Elsa Partan

Producer for Living Lab

Elsa Partan is a producer for Living Lab Radio. She first came to the station in 2002 as an intern and fell in love with radio. She is a graduate of Bryn Mawr College and the Columbia University Graduate School of Journalism. From 2006 to 2009, she covered the state of Wyoming for the NPR member station Wyoming Public Media in Laramie. She was a newspaper reporter at The Mashpee Enterprise from 2010 to 2013. She lives in Falmouth with her husband and two daughters.
 

Ways to Connect

Jack Hamilton / https://bit.ly/2IRYLCs

The Korean peninsula is at the center of global geopolitics right now. It might also be ground zero for the global decline of amphibians. And, strangely, the two might be connected. 

NIH / https://bit.ly/2JdN1cC

A new report from the Massachusetts Department of Public Health shows opioid-related deaths are down five percent compared to this time last year. And opioid prescriptions have also dropped here in the Commonwealth and nationwide. Still, the opioid epidemic is far from over, and the pace of research on effective pain management seems to be picking up. 

Wikicommons / http://bit.ly/2x6w8f0

Eugenics, which got its start in the 1880s, is a set of beliefs and practices that aims at improving the genetic quality of a human population. It was the basis for forced sterilization laws in the United States and spread to Germany in the first part of the last century.

The American conservation movement started around the same time and was championed by Theodore Roosevelt, who became president in 1901.

It may seem strange today, but those two movements were closely linked at the time.

University of Michigan / The Robot Report

Robotics experts will be gathering in Boston this week for the 2018 Robotics Summit and Showcase. It’s an event targeted at professionals, but robots are becoming a bigger and bigger presence in all of our lives. We spoke with Steve Crowe, editor of The Robot Report, to get a preview. 

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Until recently, researchers thought that most of the birds that sing were males. But in 2016, Karan Odom went through samples of songs from more than a thousand species from around the world and found that 64 percent of the species had females that sing.

Odom is a Postdoctoral Research Fellow at Leiden University and the Cornell Lab of Ornithology. She has launched a new citizen science initiative called the Female Bird Song Project.

This week, the journal Nature released a survey of 3,200 scientists that showed many feel science is a friendly and collaborative field. Unfortunately, there is a sizable minority that find their labs are tense or even toxic. The good news is that the survey also points to several things that universities can do to systematically improve the academic workplace.

Faustin Tuyambaze / unsplash

Massachusetts highest court has ruled that MIT is not responsible for the suicide in 2009 of a twenty-five-year-old graduate student. MIT does have a higher suicide rate than other schools, but depression, anxiety, and suicide are a prevalent problem throughout academia.

Bruno Martins / Unsplash

We’ve all heard that the best time to learn a new language is when you’re a young child; think pre-school or elementary school. But a recent study by researchers from Boston College, MIT and Harvard finds that the window of opportunity is quite a bit larger than previously thought, extending all the way through high school.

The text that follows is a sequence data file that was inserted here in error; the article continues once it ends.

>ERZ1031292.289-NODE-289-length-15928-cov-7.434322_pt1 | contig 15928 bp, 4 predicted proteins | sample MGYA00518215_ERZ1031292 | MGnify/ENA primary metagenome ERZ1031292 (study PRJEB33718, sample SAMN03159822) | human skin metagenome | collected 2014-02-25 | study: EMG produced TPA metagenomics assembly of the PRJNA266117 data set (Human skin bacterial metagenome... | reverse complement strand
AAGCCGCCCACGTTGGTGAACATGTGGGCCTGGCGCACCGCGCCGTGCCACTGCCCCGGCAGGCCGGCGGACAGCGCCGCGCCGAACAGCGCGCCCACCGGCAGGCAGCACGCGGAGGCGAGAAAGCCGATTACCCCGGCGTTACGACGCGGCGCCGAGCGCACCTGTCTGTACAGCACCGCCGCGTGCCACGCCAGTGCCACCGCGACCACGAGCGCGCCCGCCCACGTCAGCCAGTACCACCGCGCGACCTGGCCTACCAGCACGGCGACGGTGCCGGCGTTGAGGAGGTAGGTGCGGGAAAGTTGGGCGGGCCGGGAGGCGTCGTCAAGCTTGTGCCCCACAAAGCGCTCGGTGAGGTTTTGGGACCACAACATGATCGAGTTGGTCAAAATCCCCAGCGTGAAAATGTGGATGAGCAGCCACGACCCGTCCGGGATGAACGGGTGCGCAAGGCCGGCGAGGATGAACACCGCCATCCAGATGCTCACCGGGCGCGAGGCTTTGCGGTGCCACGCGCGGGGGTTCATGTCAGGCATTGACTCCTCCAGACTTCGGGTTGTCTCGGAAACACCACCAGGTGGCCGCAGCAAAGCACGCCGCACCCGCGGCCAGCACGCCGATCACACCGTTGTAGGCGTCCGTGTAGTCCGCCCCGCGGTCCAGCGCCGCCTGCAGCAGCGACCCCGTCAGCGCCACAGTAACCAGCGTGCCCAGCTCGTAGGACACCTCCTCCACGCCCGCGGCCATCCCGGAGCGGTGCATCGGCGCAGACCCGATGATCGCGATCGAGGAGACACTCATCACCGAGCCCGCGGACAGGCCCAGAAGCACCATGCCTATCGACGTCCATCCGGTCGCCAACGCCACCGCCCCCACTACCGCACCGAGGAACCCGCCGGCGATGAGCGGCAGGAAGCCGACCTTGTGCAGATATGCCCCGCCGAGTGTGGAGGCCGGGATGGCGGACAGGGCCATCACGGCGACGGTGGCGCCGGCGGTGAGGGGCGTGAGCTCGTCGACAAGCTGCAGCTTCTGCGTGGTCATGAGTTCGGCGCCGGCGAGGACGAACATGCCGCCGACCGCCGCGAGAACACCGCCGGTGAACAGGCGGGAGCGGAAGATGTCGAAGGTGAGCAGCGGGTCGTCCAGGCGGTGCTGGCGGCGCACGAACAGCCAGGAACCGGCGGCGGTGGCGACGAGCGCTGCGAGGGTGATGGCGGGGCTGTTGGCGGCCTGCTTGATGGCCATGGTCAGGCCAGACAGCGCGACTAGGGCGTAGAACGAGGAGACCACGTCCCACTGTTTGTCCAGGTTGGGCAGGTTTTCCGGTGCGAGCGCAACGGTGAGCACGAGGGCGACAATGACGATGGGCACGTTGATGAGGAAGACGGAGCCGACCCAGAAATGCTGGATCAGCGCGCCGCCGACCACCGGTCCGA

It’s May, nice weather is finally here, and some of you are thinking about what your teenager will do when school gets out. We’ve got somebody who can help.

Hawaii has passed a ban on certain sunscreens that are harmful to corals.
Elsa Partan / WGBH

Hawaii is poised become the first state to ban certain sunscreens – not because they are bad for people necessarily, but because they’ve been implicated in the decline of coral reefs. The ban specifically targets sunscreens that contain two chemicals – oxybenzone and octinoxate. The bill is awaiting the governor’s signature.

Davide Cantelli / https://bit.ly/2DYMsAM

New York State has revived a climate science committee that the Trump administration let go last summer. The group’s objective is to help local and regional officials to get the information they need to prepare and respond to impacts like heat waves, droughts, and flooding. And they’re building a network of dozens of organizations to get the job done without the federal government’s involvement.

Small gasoline-powered engines help create air pollution on sunny days.
piviso.com / http://bit.ly/2FSkjID

This past week brought the first real taste of spring or maybe even summer weather. Along with the warmth came something less desirable -- air quality alerts. From Connecticut to southern Maine, ozone levels mid-week rose to what the EPA considers unhealthy for those with asthma or other lung problems.

More than 12 million people have had their DNA analyzed by direct-to-consumer genealogy tests like 23andMe and ancestry.com. That number more than doubled last year, giving the industry a huge boost.

The European Union has voted to ban three pesticides known as neonicotinoids based on evidence that they pose a risk to bees.
John Campbell / http://bit.ly/2HYQgoo

Each month, Living Lab Radio checks in with Nature News to talk about some of the latest research headlines. This time we talk with senior reporter Lizzie Gibney at the London bureau.

Many long-time Cape Codders would be surprised to learn that there is coral growing along Cape Cod’s shores – no big reefs, just hearty chunks of coral that can survive water temperatures close to freezing.

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